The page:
00(cdots)(j)(cdots)(n-1)
(vdots)
(i)(i)(cdots)(i+j)(cdots)(n+i-1)
(vdots)
(n-1)(n-1)(cdots)(n+j-1)(cdots)(n-2)

We claim first that this (without the first row and column, of course) is a Latin square with symbols (0,1,ldots,n-1). Consider two entries in row (i), say (i+j) and (i+k). If (i+jequiv i+j pmod{n}), then (jequiv k), so (j=k). Thus, all entries of row (i) are distinct, so each of (0,1,ldots,n-1) appears exactly once in row (i). The proof that each appears once in any column is similar. Call this Latin square (A). (Note that so far everything is true whether (n) is odd or even.)

Now form a new square (B) with entries (B_{i,j}=A_{2i,j}=2i+j), where by (2i) and (2i+j) we mean those values mod (n). Thus row (i) of (B) is the same as row (2i) of (A). Now we claim that in fact the rows of (B) are exactly the rows of (A), in a different order. To do this, it suffices to show that if (2iequiv 2kpmod{n}), then (i=k). This implies that all the rows of (B) are distinct, and hence must be all the rows of (A).

Suppose without loss of generality that (ige k). If (2iequiv 2kpmod{n}) then (ndivides 2(i-k)). Since (n) is odd, (ndivides (i-k)). Since (i) and (k) are in (0,1,ldots,n-1), (0le i-kle n-1). Of these values, only (0) is divisible by (n), so (i-k=0). Thus (B) is also a Latin square.

To show that (Acup B) contains all (n^2) elements of ({0,1,ldots,n-1} imes{0,1,ldots,n-1}), it suffices to show that no two elements of (Acup B) are the same. Suppose that ((i_1+j_1,2i_1+j_1)=(i_2+j_2,2i_2+j_2)) (arithmetic is mod (n)). Then by subtracting equations, (i_1=i_2); with the first equation this implies (j_1=j_2).

(square)

Example 4.3.10 When (n=3), $$left[matrix{ 0&1&2cr 1&2&0cr 2&0&1cr} ight]cup left[matrix{ 0&1&2cr 2&0&1cr 1&2&0cr} ight]= left[matrix{ (0,0)&(1,1)&(2,2)cr (1,2)&(2,0)&(0,1)cr (2,1)&(0,2)&(1,0)cr} ight]. $$

One obvious approach to constructing Latin squares, and pairs of orthogonal Latin squares, is to start with smaller Latin squares and use them to produce larger ones. We will produce a Latin square of order (mn) from a Latin square of order (m) and one of order (n).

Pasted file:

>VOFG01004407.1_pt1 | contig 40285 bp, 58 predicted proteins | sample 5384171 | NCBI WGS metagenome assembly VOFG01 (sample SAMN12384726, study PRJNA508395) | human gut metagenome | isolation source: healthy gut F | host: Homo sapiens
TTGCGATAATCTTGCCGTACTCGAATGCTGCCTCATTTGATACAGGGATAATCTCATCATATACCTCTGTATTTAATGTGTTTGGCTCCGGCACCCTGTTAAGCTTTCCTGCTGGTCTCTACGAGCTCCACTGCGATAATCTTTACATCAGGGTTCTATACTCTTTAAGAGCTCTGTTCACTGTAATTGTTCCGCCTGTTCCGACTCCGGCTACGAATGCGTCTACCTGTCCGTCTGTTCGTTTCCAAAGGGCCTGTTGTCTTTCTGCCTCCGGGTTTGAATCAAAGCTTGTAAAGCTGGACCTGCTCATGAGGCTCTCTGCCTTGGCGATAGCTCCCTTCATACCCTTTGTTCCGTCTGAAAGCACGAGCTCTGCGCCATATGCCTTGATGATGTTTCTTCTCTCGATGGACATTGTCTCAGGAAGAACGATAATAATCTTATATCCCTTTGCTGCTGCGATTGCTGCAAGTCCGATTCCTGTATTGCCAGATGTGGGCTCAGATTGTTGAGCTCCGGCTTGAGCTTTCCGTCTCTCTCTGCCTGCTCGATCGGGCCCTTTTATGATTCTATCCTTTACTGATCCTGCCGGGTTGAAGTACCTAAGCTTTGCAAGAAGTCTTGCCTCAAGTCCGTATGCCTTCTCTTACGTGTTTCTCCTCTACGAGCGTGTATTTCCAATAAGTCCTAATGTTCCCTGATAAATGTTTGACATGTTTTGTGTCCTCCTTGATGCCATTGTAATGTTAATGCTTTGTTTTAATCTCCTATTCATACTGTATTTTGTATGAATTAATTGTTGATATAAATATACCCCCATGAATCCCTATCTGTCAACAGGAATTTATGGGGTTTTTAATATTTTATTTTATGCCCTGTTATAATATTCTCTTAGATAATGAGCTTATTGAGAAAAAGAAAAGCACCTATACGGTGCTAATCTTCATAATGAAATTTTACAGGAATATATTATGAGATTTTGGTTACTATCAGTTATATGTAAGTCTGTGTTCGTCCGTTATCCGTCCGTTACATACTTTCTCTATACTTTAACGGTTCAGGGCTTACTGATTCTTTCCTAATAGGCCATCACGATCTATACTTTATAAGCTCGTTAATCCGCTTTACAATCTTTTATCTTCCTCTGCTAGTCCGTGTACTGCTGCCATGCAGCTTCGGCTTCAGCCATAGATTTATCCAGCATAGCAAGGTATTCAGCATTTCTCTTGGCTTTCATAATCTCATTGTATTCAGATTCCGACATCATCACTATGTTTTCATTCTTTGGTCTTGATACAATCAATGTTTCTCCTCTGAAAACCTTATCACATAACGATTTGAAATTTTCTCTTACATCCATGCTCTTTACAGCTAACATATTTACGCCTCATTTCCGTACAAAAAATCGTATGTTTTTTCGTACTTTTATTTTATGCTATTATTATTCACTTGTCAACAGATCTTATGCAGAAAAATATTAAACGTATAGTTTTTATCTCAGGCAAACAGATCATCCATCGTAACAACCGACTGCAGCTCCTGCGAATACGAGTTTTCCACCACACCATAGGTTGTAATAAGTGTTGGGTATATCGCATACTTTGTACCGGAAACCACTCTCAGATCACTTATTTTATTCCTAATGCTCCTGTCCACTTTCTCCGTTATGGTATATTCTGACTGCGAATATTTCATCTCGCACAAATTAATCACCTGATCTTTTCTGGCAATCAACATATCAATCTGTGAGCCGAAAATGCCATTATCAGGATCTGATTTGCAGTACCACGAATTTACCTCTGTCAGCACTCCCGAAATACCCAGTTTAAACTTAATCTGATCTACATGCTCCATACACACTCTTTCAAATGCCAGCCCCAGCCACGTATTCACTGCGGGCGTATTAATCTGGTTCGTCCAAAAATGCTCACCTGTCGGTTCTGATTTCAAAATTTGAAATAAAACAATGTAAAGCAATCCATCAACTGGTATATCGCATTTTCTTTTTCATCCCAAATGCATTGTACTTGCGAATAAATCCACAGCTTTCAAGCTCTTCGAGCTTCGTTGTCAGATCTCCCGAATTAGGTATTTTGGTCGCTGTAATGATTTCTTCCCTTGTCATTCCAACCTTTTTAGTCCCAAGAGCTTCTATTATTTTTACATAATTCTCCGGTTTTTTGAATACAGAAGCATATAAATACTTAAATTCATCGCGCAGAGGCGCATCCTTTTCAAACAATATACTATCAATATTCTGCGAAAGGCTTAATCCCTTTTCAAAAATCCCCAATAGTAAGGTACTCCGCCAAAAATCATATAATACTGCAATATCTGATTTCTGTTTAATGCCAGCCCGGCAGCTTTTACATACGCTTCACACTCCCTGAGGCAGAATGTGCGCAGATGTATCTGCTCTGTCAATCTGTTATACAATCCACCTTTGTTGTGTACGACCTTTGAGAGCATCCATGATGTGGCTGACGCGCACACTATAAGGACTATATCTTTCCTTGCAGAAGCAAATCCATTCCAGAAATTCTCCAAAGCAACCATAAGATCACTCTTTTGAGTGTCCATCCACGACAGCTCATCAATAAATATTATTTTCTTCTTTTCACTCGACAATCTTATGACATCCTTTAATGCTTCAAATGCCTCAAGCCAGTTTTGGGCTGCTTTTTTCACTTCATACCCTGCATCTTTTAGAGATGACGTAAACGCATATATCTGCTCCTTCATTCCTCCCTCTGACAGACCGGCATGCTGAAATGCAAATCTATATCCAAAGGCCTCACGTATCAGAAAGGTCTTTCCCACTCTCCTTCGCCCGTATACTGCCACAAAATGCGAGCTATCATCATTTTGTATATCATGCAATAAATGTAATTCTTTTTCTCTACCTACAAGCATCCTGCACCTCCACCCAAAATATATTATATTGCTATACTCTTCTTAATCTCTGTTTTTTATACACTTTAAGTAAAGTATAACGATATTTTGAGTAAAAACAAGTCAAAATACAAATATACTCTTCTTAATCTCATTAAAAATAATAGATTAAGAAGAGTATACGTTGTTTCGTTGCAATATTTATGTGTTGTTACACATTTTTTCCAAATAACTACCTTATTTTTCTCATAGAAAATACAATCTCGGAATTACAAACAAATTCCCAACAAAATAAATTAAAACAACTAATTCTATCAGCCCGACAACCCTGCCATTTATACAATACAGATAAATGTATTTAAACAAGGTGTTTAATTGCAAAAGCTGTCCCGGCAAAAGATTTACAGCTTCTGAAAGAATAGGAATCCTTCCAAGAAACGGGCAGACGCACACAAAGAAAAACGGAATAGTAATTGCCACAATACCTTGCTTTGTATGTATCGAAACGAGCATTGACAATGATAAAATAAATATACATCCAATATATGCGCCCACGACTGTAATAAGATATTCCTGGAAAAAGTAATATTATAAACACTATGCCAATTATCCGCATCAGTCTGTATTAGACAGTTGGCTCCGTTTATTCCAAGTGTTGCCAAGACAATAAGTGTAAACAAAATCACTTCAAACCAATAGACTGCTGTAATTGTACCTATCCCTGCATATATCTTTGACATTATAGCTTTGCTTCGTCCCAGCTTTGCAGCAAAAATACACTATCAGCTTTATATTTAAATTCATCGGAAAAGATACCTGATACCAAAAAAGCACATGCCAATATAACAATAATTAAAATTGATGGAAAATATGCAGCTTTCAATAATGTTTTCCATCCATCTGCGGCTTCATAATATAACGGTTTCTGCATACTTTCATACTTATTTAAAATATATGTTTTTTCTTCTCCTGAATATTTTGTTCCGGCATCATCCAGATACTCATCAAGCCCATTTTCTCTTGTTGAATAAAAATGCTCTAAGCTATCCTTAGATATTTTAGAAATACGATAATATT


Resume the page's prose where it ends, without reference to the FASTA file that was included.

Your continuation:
Let (A) be a Latin square of order (m) with symbols (1,ldots,m), and (B) one of order (n) with symbols (1,ldots,n). Let (c_{i,j}), (1le ile m), (1le jle n), be (mn) new symbols. Form an (mn imes mn) grid by replacing each entry of (B) with a copy of (A). Then replace each entry (i) in this copy of (A) with (c_{i,j}), where (j) is the entry of (B) that was replaced. We denote this new Latin square (A imes B). Here is an example, combining a (4 imes 4) Latin square with a (3 imes 3) Latin square to form a (12 imes 12) Latin square: }

(1)(2)(3)(4)
(2)(3)(4)(1)
(3)(4)(1)(2)
(4)(1)(2)(3)
( imes)
(1)(2)(3)
(2)(3)(1)
(3)(1)(2)
(=)
(c_{1,1})(c_{2,1})(c_{3,1})(c_{4,1})
(c_{2,1})(c_{3,1})(c_{4,1})(c_{1,1})
(c_{3,1})(c_{4,1})(c_{1,1})(c_{2,1})
(c_{4,1})(c_{1,1})(c_{2,1})(c_{3,1})
(c_{1,2})(c_{2,2})(c_{3,2})(c_{4,2})
(c_{2,2})(c_{3,2})(c_{4,2})(c_{1,2})
(c_{3,2})(c_{4,2})(c_{1,2})(c_{2,2})
(c_{4,2})(c_{1,2})(c_{2,2})(c_{3,2})
(c_{1,3})(c_{2,3})(c_{3,3})(c_{4,3})
(c_{2,3})(c_{3,3})(c_{4,3})(c_{1,3})
(c_{3,3})(c_{4,3})(c_{1,3})(c_{2,3})
(c_{4,3})(c_{1,3})(c_{2,3})(c_{3,3})
(c_{1,2})(c_{2,2})(c_{3,2})(c_{4,2})
(c_{2,2})(c_{3,2})(c_{4,2})(c_{1,2})
(c_{3,2})(c_{4,2})(c_{1,2})(c_{2,2})
(c_{4,2})(c_{1,2})(c_{2,2})(c_{3,2})
(c_{1,3})(c_{2,3})(c_{3,3})(c_{4,3})
(c_{2,3})(c_{3,3})(c_{4,3})(c_{1,3})
(c_{3,3})(c_{4,3})(c_{1,3})(c_{2,3})
(c_{4,3})(c_{1,3})(c_{2,3})(c_{3,3})
(c_{1,1})(c_{2,1})(c_{3,1})(c_{4,1})
(c_{2,1})(c_{3,1})(c_{4,1})(c_{1,1})
(c_{3,1})(c_{4,1})(c_{1,1})(c_{2,1})
(c_{4,1})(c_{1,1})(c_{2,1})(c_{3,1})
(c_{1,3})(c_{2,3})(c_{3,3})(c_{4,3})
(c_{2,3})(c_{3,3})(c_{4,3})(c_{1,3})
(c_{3,3})(c_{4,3})(c_{1,3})(c_{2,3})
(c_{4,3})(c_{1,3})(c_{2,3})(c_{3,3})
(c_{1,1})(c_{2,1})(c_{3,1})(c_{4,1})
(c_{2,1})(c_{3,1})(c_{4,1})(c_{1,1})
(c_{3,1})(c_{4,1})(c_{1,1})(c_{2,1})
(c_{4,1})(c_{1,1})(c_{2,1})(c_{3,1})
(c_{1,2})(c_{2,2})(c_{3,2})(c_{4,2})
(c_{2,2})(c_{3,2})(c_{4,2})(c_{1,2})
(c_{3,2})(c_{4,2})(c_{1,2})(c_{2,2})
(c_{4,2})(c_{1,2})(c_{2,2})(c_{3,2})

Theorem 4.3.11

f (A) and (B) are Latin squares, so is (A imes B).

Proof

Consider two symbols (c_{i,j}) and (c_{k,l}) in the same row. If the positions containing these symbols are in the same copy of (A), then (i ot=k), since (A) is a Latin square, and so the symbols (c_{i,j}) and (c_{k,l}) are distinct. Otherwise, (j ot=l), since (B) is a Latin square. The argument is the same for columns.

(square)

Remarkably, this operation preserves orthogonality:

Theorem 4.3.12

If (A_1) and (A_2) are Latin squares of order (m), (B_1) and (B_2) are Latin squares of order (n), (A_1) and (A_2) are orthogonal, and (B_1) and (B_2) are orthogonal, then (A_1 imes B_1) is orthogonal to (A_1 imes B_2).

Proof